The European Court of Human Rights in Strasbourg has rejected the government’s appeal against its ruling condemning the 2012 Hungary church law, HVG Online reported.
As the ruling brings the earlier decision into force, the Hungarian government has two choices: either pay HUF 7 billion (USD 28.6 million) compensation to the seven small churches who brought the case, or make special arrangements with them.
The court upheld its April decision that Hungary had violated Article 11 of the European Convention of Human Rights on freedom of speech, thought and conscience with its law when depriving churches of their status and state funding. By that time the Hungarian Constitutional Court had also nullified the 2012 law.
The April 8 ruling found that the Fidesz government “had not shown that there were no other, less drastic solutions to problems relating to abuse of state subsidies by certain churches than to de-register the applicant communities. Furthermore, it was inconsistent with the state’s duty of neutrality in religious matters that religious groups had to apply to Parliament to obtain re-registration as churches, and that they were treated differently from incorporated churches with regard to material benefits, without any objective grounds.”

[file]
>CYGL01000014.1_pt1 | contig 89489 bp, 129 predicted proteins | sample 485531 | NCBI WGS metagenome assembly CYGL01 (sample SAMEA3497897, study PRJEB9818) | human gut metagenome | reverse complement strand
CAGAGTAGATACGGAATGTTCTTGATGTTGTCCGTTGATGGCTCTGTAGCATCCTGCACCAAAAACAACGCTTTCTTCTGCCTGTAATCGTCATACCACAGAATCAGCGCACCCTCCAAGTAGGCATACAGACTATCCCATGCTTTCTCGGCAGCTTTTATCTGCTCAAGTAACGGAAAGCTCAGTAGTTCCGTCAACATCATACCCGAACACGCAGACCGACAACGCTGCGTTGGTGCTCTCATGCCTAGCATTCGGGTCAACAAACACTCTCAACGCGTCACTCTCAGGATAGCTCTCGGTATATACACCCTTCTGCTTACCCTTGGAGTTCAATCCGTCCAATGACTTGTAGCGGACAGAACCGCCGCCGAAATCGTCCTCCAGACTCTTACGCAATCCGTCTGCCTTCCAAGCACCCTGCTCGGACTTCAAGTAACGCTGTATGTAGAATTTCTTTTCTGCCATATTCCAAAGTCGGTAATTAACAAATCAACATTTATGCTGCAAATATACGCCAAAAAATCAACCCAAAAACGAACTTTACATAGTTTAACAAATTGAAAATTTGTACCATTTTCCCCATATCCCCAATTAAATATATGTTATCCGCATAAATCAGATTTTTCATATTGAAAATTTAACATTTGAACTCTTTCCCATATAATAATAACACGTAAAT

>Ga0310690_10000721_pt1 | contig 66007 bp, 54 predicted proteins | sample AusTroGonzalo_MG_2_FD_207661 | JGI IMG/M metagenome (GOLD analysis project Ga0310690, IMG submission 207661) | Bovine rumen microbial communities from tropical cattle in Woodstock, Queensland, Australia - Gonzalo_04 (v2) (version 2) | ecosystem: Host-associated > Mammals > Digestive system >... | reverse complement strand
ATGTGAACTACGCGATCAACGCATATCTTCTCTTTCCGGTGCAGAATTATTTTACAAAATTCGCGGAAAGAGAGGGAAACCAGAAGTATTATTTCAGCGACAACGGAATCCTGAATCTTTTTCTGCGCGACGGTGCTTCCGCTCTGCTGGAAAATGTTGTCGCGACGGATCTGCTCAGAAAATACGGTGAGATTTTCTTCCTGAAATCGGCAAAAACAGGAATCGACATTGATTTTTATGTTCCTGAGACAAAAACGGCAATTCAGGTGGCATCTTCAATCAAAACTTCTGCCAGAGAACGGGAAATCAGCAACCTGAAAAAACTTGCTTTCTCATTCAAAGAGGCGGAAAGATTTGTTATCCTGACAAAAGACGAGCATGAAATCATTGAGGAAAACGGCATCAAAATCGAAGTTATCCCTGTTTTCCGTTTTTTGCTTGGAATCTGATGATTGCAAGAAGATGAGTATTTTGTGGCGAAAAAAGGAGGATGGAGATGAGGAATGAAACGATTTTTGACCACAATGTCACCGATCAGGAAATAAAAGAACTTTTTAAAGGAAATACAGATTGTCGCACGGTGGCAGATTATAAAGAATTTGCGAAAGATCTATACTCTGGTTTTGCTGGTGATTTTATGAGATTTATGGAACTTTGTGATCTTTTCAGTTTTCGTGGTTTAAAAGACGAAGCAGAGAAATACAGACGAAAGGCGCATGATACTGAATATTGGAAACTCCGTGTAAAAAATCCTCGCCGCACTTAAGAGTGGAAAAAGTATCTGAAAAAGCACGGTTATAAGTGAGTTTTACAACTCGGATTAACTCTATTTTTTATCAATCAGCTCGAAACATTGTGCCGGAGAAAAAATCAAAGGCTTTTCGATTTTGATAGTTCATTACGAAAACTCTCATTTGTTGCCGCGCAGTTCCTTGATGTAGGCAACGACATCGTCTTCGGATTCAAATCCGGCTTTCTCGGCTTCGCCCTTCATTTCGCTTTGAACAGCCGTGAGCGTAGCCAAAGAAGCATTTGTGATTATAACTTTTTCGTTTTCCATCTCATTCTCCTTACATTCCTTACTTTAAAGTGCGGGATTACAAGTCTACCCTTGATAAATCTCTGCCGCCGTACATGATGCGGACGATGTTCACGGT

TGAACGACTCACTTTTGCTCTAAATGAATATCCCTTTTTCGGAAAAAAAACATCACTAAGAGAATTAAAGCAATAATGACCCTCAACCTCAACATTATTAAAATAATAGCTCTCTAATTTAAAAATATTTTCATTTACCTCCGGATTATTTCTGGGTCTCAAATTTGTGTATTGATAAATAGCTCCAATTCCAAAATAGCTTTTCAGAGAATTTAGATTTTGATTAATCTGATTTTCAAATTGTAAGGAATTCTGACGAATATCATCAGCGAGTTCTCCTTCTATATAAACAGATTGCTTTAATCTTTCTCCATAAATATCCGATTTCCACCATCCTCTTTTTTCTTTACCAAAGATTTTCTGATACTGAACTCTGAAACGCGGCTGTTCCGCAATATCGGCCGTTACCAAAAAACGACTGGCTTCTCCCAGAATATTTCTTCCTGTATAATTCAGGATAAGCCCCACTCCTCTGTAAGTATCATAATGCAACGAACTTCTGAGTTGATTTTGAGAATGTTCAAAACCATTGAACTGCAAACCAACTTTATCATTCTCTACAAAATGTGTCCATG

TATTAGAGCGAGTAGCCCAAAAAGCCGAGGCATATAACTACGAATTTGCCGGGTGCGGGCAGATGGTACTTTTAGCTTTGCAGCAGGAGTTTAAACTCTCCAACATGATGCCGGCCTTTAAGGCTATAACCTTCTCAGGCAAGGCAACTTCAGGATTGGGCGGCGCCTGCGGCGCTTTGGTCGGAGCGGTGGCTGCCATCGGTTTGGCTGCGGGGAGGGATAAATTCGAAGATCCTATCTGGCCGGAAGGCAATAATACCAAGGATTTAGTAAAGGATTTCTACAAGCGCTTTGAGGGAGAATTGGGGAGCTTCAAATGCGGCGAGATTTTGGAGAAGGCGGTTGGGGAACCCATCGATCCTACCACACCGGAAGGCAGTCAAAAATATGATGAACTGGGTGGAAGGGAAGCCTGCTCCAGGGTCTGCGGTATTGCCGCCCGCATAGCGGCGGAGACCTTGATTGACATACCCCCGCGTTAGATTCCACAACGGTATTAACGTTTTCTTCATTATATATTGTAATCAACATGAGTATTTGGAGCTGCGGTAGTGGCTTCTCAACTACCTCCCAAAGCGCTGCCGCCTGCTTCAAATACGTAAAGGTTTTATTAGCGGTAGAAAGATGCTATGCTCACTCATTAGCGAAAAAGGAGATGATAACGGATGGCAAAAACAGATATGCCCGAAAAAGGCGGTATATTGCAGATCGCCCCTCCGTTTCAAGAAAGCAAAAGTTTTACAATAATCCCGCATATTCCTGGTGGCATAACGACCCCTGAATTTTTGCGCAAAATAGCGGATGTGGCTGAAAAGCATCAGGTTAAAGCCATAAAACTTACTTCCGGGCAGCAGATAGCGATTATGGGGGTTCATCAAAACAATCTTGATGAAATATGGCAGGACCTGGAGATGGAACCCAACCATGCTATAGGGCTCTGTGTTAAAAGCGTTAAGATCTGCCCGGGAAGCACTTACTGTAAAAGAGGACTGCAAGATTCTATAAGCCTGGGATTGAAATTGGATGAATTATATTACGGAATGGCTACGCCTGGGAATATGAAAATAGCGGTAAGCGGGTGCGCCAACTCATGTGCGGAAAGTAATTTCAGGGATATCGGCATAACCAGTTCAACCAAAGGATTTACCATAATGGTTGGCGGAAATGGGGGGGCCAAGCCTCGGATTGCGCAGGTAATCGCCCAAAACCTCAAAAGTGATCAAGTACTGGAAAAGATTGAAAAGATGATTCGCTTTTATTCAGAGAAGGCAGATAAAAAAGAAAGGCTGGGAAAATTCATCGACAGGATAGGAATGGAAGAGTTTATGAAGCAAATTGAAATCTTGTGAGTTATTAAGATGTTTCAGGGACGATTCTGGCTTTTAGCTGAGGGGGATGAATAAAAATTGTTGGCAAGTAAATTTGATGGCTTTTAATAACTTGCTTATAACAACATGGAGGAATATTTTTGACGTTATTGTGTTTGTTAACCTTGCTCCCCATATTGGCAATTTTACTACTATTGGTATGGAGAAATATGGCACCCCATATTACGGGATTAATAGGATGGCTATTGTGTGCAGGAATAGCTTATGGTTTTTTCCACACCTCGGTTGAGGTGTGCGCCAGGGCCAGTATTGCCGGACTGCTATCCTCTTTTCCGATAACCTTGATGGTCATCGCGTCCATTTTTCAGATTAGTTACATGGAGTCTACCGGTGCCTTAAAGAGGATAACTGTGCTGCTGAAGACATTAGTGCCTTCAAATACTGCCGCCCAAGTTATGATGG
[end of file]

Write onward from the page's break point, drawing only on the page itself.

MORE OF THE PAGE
The ruling remarked that even though Hungary’ Constitutional Court found the Church Law unconstitutional and the 2013 amendments had allowed non-listed churches to officially call themselves such, the law still required them to register at Parliament to get the same status as “historic churches”.
The Strasbourg court agreed with a Venice Commission report on the act, saying “it was an excessive requirement for a religious entity to have existed as an association internationally for at least 100 years or in Hungary for at least 20 years”. The court added that the state’s neutrality requires that the official recognition of churches was based on ascertainable criteria.